Saturday, January 29, 2011

Perfect Brown Rice

I made the switch from white to brown rice long, long ago for it's whole grain fiber power but I only recently mastered how to prepare it.  Prior to finding the perfect recipe, I usually bought the ready made stuff by Mr. Uncle Ben.  You know, the microwaveable stuff.  But, if you look at the exponential cost difference to the bagged stuff, it has become hard to justify.

The main problem with rice is how long it takes to bake but being a stay-at-home mom, time is sort of on my side.  Even if I wasn't at home, you can make this rice ahead on Sunday and microwave heat it the day you need for a fraction of the cost.  Unfortunately, when I prepared brown rice according to the package directions on the stove top I found it either turned mushy (overcooked) or it was too al-dente (undercooked).  I couldn't, for the life of me, get it light and fluffy.

So, I did some research on the web and found some different ways to prepare it.  Some called for parboiling, draining and steaming the rice to ensure a light and fluffy rice.  Unfortunately, this kind of recipe drains many important nutrients away.  Isn't that the part of the point of eating brown in the first place?  I thought, "There must be a better way!"

I was very happy when I found and tried this recipe by Alton Brown here.  Basically you boil some water and add it to the rice in a baking dish, cover and bake it.  That's it.  It's no fuss and you won't burn or under-cook another batch on the stove stop.  I have made MANY great batches with this recipe and thought I should share it.

As a stand alone side, I love to make brown rice with a little olive oil in lieu of butter and sprinkle in some fresh minced garlic and a dash or so of salt prior to cooking.  Yum!  Another recipe we love to make with brown rice is sweet and sour pork.  I tend to make a double batch of this sweet and sour pork recipe below so I have plenty of leftovers for the week ahead.

Sweet and Sour Pork
1 lb. pork loin cubed or cut in strips
2 Tb. low sodium soy sauce (separated)
1 sm. onion coarsely cut
1 green pepper coarsely cut
1 20 oz. can pineapple chunks (you won't use all of it unless you double the recipe)*
1/4 c. ketchup
1 Tb. cornstarch
2 Tb. stevia equivalent or other sugar substitute (add more to taste if desired)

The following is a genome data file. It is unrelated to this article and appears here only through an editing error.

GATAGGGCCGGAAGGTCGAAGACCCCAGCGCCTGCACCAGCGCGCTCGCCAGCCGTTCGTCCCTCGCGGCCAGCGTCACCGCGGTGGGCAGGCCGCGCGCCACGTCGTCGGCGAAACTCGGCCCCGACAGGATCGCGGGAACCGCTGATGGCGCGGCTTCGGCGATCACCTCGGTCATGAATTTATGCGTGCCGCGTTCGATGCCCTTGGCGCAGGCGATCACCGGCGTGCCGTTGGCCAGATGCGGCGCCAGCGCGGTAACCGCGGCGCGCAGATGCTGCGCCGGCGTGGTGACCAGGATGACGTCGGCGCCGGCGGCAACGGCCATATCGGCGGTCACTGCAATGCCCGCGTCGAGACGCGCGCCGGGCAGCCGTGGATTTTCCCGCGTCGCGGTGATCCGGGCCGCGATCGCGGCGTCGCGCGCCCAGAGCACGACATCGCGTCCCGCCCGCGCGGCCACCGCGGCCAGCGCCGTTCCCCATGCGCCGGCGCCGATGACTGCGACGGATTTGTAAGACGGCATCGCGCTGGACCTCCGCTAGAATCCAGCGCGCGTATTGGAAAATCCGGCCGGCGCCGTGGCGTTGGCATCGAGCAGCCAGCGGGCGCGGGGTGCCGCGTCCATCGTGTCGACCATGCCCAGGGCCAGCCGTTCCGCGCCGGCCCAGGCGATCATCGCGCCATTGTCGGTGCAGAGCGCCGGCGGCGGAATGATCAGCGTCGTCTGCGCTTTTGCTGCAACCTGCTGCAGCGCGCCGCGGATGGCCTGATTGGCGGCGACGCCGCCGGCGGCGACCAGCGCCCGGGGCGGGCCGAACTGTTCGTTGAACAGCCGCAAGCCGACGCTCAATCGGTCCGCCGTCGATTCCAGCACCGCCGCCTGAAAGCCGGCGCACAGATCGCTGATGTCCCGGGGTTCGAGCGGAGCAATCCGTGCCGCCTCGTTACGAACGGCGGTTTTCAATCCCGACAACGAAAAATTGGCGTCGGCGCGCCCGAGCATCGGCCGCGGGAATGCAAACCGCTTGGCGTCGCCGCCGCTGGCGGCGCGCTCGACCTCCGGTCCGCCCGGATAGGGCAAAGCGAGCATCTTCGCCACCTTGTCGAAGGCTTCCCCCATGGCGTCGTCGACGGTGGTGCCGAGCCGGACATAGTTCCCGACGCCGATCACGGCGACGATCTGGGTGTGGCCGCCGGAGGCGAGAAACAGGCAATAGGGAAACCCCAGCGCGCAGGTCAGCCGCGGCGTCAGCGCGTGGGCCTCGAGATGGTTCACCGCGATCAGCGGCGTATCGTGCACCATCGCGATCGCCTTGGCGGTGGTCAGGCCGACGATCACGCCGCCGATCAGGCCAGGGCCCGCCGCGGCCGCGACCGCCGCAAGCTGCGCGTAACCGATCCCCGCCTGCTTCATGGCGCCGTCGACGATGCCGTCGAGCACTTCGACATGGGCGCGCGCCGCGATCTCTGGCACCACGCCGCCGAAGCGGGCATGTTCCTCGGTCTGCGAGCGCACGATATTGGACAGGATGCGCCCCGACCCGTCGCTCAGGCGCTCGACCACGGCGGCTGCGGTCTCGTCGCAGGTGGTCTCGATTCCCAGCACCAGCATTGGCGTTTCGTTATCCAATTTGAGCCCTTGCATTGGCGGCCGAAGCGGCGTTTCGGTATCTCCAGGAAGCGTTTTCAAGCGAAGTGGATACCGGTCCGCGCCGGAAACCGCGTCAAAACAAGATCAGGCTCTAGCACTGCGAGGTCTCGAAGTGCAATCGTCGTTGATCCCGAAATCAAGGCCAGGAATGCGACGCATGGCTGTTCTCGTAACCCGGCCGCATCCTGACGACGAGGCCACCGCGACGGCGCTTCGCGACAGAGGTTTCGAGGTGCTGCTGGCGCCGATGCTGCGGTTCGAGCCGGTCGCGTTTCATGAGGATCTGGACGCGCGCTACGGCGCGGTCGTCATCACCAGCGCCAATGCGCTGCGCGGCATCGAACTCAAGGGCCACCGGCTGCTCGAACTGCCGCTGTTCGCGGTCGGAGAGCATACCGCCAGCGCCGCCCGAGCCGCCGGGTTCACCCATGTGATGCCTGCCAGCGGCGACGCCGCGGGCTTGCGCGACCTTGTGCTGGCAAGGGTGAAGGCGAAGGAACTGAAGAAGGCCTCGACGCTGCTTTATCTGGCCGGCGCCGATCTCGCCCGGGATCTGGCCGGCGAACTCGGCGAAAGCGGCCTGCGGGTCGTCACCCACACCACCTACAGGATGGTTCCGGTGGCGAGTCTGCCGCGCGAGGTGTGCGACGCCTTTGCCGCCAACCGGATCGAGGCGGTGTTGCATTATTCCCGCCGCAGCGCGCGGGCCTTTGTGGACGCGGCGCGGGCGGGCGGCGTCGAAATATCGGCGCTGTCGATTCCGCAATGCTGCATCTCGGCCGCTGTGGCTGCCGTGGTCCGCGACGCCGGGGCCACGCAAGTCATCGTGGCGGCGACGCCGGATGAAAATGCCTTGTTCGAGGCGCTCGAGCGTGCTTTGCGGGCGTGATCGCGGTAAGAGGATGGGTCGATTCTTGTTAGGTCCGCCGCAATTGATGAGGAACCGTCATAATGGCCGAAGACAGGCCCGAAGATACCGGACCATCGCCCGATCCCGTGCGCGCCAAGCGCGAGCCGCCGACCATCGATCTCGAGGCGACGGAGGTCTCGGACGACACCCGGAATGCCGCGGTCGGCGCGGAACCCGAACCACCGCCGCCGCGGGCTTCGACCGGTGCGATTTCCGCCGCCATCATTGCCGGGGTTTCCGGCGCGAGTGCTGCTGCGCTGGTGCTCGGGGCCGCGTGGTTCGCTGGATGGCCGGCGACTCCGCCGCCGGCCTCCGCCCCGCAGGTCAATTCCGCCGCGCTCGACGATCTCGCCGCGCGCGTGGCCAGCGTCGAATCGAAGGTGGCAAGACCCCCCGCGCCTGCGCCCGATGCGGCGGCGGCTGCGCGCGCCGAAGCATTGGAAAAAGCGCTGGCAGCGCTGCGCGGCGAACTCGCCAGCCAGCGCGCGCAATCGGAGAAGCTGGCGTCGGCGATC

1 Tb. rice vinegar
1 tsp. ground ginger
1 Tb. fresh garlic
1 Tb. oil
Salt to taste

Marinate the pork and 1 TB. of soy sauce in a bowl.  While the pork marinates, continue with making the sauce in a separate medium sized bowl.  Drain the pineapple juice from the can (2/3 cup) and place in the bowl.  Add the remaining soy sauce, ketchup, cornstarch, vinegar and ground ginger and whisk together.  Heat oil to coat a large pan.  Add onion, bell pepper and garlic to the pan.  Stir often.  Cook for 3-5 minutes.  Pour the onion/pepper mixture onto a plate and place to the side.  Using the same pan, add the pork and cook thoroughly.  Add the vegetable mixture back to the pan as well as 1/2 of the pineapple chunks.  Stir in the sauce mixture.  Allow the mixture to boil for a minute or two stirring often.  Take the mixture off of the heat.  Taste. Add salt and sugar substitute per your taste. Serve over your awesomely prepared brown rice above. 

Tip: I usually begin preparing this meal when I have about 35 minutes left on the brown rice in the oven.  That usually will cover both prep and cooking.

*When doubling this recipe I will stretch the pineapple juice and add water to it to make 1 1/3 cup of juice and then proceed to use all of the pineapple and it works just fine.  It doesn't affect the taste and allows you to stretch a buck. 


Monday, January 24, 2011

Mamavation Monday: Where do you get your fiber?